A Very, Very, Very Fine House

From a comic by Wally Wood (1953, EC Comics)

From a comic by Wally Wood (1953, EC Comics)

Ray Bradbury’s lovely, human-less chapter of the Martian Chronicles, “There Will Come Soft Rains”, features an automated house that cooks meals for its inhabitants, issues gentle reminders of when to wake up and go to sleep, draws baths, washes dishes, feeds the dog, and performs pretty much any other household task imaginable (with the help of robot mice, of course). In the story, the house seems alive, rather than programmed; it seems to possess emotions, especially as it spins uselessly without humans to serve.

As people do less and require their gadgets to do more, the idea of a house that cleans up after itself and its inhabitants moves higher on the list of technological priorities.

from Wally Wood's comic

from Wally Wood’s comic

Such a house would be even more impressive than cheese that cleans.

To my knowledge, such a house doesn’t exist—yet—though it would certainly make Downton Abbey more interesting (and much less crowded). What we do have, though, are Ninja Blocks. If I didn’t know better, I would assume these were awesome fighting weapons—stealth bricks of some sort. But they’re not, quite.

Ninja Blocks are the latest way to control your home—and not just your devices. You can program a Ninja Block to text you when a Jehovah’s Witness is approaching your stoop, or send an alert to remind you about the soup you left simmering on the stove. It could even take a picture of your cat barfing a hairball and upload it to Dropbox. And that, I think, is really the gold standard of innovation.

A standard Ninja Kit (again, this conjures nothing but bad-ass imagery) includes a Ninja Block, which is the command center of all Ninja-ness—a “cloud-enabled” mini-computer—as well as a bunch of wireless sensors that can detect motion, door and window contact, temperature, and humidity. Customers can order however many sensors they want, depending on how many kids they’re trying to prevent from sneaking out their bedroom windows or tampering with the air conditioning, and then place them strategically wherever they need to be.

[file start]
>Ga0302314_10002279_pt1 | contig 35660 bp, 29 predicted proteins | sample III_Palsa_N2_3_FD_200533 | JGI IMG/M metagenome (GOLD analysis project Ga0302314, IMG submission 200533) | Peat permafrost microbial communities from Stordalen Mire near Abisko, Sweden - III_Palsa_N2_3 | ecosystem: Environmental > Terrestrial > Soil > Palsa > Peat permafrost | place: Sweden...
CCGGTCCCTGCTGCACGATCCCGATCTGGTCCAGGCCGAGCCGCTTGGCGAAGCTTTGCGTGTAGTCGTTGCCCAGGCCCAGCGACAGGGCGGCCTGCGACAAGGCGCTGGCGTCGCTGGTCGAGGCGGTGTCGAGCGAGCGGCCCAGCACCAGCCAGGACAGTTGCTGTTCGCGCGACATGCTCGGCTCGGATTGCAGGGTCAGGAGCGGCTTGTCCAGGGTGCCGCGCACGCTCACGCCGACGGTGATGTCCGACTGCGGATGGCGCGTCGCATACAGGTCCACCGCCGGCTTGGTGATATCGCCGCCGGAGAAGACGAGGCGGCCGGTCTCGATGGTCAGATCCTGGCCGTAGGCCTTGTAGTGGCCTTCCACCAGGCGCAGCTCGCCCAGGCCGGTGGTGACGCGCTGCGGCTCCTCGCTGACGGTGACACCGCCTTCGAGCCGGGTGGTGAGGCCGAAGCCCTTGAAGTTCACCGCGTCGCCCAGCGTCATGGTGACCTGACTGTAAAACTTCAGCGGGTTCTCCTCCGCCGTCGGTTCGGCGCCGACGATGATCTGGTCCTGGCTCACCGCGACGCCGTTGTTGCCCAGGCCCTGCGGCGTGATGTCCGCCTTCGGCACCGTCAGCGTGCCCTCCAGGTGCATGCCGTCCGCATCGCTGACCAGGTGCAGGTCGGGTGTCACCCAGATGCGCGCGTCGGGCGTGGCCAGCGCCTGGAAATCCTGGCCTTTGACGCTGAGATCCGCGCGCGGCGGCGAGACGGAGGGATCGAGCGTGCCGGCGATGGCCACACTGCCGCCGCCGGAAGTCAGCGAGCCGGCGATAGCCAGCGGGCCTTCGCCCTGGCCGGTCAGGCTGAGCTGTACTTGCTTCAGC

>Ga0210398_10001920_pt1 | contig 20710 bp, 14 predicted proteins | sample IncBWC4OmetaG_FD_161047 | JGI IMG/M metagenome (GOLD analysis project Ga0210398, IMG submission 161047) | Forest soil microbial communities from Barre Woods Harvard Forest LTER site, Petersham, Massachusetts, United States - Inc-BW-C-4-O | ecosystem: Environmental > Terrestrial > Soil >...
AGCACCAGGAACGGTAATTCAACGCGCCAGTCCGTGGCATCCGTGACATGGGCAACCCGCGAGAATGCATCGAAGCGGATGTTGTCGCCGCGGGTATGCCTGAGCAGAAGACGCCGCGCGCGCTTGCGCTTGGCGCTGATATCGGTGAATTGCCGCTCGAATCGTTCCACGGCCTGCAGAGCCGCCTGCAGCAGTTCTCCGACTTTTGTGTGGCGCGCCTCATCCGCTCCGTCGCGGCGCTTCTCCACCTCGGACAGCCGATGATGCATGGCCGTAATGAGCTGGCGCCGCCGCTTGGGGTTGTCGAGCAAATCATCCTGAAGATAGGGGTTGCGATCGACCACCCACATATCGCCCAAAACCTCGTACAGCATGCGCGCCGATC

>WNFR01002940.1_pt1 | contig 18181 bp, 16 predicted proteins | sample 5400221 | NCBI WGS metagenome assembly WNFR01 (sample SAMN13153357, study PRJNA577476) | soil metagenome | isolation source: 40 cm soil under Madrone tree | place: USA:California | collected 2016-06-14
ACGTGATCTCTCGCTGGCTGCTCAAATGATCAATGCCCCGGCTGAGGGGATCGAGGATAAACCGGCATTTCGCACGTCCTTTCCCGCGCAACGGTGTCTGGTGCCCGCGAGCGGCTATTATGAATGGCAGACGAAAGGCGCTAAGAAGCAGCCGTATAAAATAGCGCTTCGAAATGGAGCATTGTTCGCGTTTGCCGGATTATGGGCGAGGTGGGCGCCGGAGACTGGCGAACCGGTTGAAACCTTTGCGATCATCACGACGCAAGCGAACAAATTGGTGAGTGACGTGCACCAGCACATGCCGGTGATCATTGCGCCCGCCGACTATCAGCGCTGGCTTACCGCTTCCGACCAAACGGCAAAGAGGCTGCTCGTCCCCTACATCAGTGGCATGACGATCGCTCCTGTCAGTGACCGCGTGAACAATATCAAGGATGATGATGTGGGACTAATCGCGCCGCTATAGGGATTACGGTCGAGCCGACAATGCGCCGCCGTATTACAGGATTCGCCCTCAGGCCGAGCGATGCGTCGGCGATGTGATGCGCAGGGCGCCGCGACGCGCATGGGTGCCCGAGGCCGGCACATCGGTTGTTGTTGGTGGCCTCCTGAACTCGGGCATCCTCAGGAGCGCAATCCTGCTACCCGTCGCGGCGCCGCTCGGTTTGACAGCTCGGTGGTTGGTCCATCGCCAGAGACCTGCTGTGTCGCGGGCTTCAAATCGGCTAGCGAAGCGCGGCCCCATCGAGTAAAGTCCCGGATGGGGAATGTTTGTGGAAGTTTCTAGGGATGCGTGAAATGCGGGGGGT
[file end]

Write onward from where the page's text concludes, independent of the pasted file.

Then things get a little more complicated, because, as with everything else in life, the rest is all about the apps. The remote app, security app, and thermometer widget come free with the Ninja Kit; the rest you have to write yourself—“almost no coding knowledge needed,” assures the website. If only there was a robot house that knew how to write apps, we’d be all set.

A quick peek at the “how to” page on the Ninja Blocks website is less than reassuring, despite its goal to “make it trivial to write applications that inteact (sic) with devices,” although I have to admit that I find this kind of awesome:

$ mkdir helloNinja

I think I might make a hello ninja directory anyway, just for fun.

Once you’ve got all this stuff figured out like a true programming ninja, you can get the sensors to retrieve and communicate data to or through whatever media or channels you specify. And here I thought setting up a Nanny Cam to spy on my cat was high tech.

Apparently, a Raspberry Pi makes a viable substitute for a Ninja Block, which may end up being one of the most marketable features of this system. There’s also a way for tech-savvy customers to make their own sensors; in fact, the creators of Ninja Blocks pride themselves on their open source/open hardware philosophy, which only makes sense—after all, I could just spy on them using a Ninja Block and learn all their secrets anyway.

In the Bradbury story, the mechanized house eventually catches fire and burns down in a storm. And therein lies Bradbury’s message—not that anything man could possibly invent pales in comparison to the power and permanence of nature, but that, had there been a Ninja Block in the house, it would still be up and running. And, of course, tweeting.


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